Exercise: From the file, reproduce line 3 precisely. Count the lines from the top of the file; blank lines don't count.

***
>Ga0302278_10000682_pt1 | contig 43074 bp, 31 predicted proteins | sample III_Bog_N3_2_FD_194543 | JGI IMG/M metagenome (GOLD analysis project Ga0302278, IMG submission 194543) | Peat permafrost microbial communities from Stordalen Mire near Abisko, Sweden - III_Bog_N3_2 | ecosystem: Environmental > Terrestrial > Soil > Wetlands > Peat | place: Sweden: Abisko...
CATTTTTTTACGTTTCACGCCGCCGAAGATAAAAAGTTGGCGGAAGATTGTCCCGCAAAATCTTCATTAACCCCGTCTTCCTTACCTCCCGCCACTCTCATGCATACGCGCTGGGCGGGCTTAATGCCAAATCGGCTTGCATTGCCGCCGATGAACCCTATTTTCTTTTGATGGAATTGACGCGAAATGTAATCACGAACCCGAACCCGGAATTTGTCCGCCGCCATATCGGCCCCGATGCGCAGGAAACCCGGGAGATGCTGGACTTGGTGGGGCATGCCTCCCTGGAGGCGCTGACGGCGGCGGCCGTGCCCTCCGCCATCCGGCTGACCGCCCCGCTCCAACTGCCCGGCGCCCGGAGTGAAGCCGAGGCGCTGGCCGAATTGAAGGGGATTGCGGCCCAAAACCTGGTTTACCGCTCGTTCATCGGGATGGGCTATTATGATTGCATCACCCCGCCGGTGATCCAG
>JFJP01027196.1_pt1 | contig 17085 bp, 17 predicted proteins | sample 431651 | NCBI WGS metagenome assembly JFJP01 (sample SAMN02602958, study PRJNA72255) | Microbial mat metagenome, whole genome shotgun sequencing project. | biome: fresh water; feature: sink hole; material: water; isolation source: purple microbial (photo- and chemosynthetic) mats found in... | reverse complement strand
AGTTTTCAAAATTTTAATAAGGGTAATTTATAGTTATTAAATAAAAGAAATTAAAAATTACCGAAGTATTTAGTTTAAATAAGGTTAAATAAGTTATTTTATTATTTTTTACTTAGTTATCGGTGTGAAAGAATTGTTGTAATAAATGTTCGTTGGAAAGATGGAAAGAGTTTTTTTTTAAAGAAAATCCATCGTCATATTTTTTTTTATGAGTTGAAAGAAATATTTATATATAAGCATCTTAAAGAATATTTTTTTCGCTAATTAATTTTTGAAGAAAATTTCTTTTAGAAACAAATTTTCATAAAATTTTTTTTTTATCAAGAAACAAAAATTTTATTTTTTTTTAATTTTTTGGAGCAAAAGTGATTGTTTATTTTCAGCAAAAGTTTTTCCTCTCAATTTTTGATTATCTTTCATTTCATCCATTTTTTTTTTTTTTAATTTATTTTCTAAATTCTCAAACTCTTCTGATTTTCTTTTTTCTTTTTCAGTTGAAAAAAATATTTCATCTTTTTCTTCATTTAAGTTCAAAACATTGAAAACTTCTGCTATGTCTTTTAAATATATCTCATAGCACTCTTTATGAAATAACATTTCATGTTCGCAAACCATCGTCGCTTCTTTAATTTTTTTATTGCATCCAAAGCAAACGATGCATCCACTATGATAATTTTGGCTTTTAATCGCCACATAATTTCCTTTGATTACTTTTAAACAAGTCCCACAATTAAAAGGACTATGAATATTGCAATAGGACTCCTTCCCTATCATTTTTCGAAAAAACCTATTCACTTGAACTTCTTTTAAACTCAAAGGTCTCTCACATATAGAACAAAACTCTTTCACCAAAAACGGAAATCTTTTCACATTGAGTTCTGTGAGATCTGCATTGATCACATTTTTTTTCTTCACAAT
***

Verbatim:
>JFJP01027196.1_pt1 | contig 17085 bp, 17 predicted proteins | sample 431651 | NCBI WGS metagenome assembly JFJP01 (sample SAMN02602958, study PRJNA72255) | Microbial mat metagenome, whole genome shotgun sequencing project. | biome: fresh water; feature: sink hole; material: water; isolation source: purple microbial (photo- and chemosynthetic) mats found in... | reverse complement strand